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“This was a beautiful book to read and very easy to go all in emotionally. Who doesn’t want to root for a girl to be honored for her intellect, find true love and fight the bad guys? Right on!”

Salt to the Sea by Ruta Sepetys

Salt to the Sea

“This book deserved all of the accolades and great reviews. At times the subject matter was horrifying and difficult to read, but there were a lot of great stories about everyday heroes too, and for me that made it a really well balanced book. If you like historical fiction, this is definitely worth your time.”

A Court of Wings and Ruin (A Court of Thorns and Roses #3) by Sarah J Maas

A Court of Wings Ruins

“It was hard to not read all of the reviews of this book before actually reading it myself. They were everywhere! All of my fellow bloggers gushed and sighed, exclaiming over Feyre and Rhys’s love story. Oh those Tamlin fans quickly became Tamlin haters, much preferring Feyre and Rhys. I don’t disagree, Tamlin has some serious control and anger issues, but I was happy to see that in A Court of Wings and Ruin, he was able to redeem himself, if only slightly. Rhys as Prince Charming is almost too good to be true, but the fairy tale prince continues his reign and can do no wrong in this book.”

Illuminae by Amie Kaufman and Jay Kristoff

Illuminae

“I first listened to the audio book of Illuminae, and I have to say it was one of the best audio books I’ve ever heard. It was produced like a movie with different actors for all of the characters, mood music, sound effects, everything!  It was awesome!… Then I picked up the book. Illuminae takes reading a novel to the next level. It is part book, part graphic novel, and all fun! The story of Kady Grant and Ezra Mason is told through a series of emails, military diaries, memos and narrated videos. Don’t miss out on this one!”

A Study in Charlotte (Charlotte Holmes #1) by Brittany Cavallaro

A Study in Charlotte

“This book stayed true to the original Holmes and Watson formula. Two people who couldn’t be more different and become great friends, trusting each other over every other person in their lives. This series looks to do the same thing, but with a possible romantic twist. It was incredibly entertaining and at times laugh out loud funny, but at the same time made my heart twang with emotion. This novel hit all of my hot buttons and I loved it.”

The Sun is Also a Star by Nicola Yoon

The Sun is Also

“Yes this book was sweet, thoughtful, funny and full of the innocence of young love, but there was a lot of weight to this book too. As an adult, I loved the hope and joy this book made me feel because at times I feel jaded and skeptical, but it also made me appreciate where I am in my own life and happy I am past the struggles of youth although I do still like reading about them.”

I didn’t put numbers next to these books because as I read them I thought, “This is the Best one Yet!” How can you rank each moment next to another?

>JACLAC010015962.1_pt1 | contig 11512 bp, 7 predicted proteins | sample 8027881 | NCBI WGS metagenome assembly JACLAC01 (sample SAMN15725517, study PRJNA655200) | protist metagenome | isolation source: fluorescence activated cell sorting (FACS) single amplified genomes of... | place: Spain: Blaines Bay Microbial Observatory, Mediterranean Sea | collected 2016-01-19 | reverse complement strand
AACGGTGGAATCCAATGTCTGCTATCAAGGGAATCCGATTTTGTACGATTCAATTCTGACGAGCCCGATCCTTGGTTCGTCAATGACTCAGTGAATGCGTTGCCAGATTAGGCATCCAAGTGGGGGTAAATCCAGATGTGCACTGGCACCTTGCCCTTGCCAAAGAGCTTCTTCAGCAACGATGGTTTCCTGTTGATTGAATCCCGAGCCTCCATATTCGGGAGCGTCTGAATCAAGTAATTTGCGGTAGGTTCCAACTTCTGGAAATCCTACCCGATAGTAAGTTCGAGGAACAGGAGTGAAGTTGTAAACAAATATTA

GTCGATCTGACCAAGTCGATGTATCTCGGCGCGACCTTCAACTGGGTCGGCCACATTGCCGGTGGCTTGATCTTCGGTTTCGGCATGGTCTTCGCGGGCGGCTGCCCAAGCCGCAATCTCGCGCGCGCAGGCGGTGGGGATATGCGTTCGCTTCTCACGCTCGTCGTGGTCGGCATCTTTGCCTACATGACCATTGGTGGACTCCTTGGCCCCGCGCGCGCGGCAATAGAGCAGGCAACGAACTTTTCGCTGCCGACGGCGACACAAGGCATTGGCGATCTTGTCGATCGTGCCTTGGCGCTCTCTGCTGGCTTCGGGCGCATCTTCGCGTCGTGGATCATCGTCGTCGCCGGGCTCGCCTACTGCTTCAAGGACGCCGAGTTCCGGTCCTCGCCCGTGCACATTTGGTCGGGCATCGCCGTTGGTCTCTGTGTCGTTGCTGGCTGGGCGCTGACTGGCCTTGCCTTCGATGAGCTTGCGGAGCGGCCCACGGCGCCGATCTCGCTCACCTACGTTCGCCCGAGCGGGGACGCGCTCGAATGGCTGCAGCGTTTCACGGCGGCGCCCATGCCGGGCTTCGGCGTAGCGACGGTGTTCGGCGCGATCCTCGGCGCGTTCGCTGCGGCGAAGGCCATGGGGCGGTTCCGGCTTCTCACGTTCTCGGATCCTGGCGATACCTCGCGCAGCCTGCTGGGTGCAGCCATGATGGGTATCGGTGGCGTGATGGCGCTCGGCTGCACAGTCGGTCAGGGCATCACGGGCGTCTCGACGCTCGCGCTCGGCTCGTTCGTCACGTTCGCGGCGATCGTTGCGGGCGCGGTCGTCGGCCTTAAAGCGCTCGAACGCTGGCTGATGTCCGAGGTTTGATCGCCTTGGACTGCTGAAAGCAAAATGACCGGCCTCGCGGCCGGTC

Have you read any of these novels? Which one was your favorite? Did I miss a great one (Besides the Hate you Give!) that I need to put on my TBR? Let me know!

I’m looking forward to many more fabulous books in 2018!

Keep Reading, Happy New Year!

Deb

This Chick Read: Mask of Shadows by Linsey Miller

Sal is a street thief who runs in a gang. One night he robs a lady and finds a pamphlet in her bag. The Queen is holding auditions for Opal, one of an elite group of assasins, all named after gemstones. The previous Opal had recently died, and these auditions were being held on the palace grounds, to the death. Sal, having never killed anyone before but wanting revenge on the people who caused genocide on on their country, thought this a chance that was too good to pass up. Sal kills the gang leader and takes his hand to the auditions as proof of intent to be the next Opal.

This was a great YA fantasy novel. The plot was original and the characters fascinating. All of the men and women who were auditioning as the next Opal wore masks and were given numbers as names creating gender ambiguity. So, even though they were men and women, they became five, four, and in Sal’s case, twenty-three. Sal was also not gender specific. If Sal wore women’s clothes she was to be addressed with the pronouns she/her, etc. Dressed as a man, Sal was addressed as he/him. Sal’s sex was also kept from the reader, so you were developing feelings for this character not caring if it was a boy or girl, if the relationships and feelings they were portraying were the same as your own. I liked this unique aspect of the story and started paying more attention to the plot based on the person. Not the sex of them.

This book also had a lot of action scenes, including knife and sword fights, that were very well written. The contestants were auditioning with their lives at stake, so their feelings were extreme, amd the outcome could be gruesome, but that only added emphasis to the terrific dialog and plot. I really enjoyed this novel and can’t wait to see how Sal will enact their plans in the next novel. ❤️❤️❤️❤️❤️

I received a copy of this book through NetGalley for my honest opinion.


Click link to purchase! Mask of Shadows

Copyright Deborah Kehoe The Reading Chick All Rights Reserved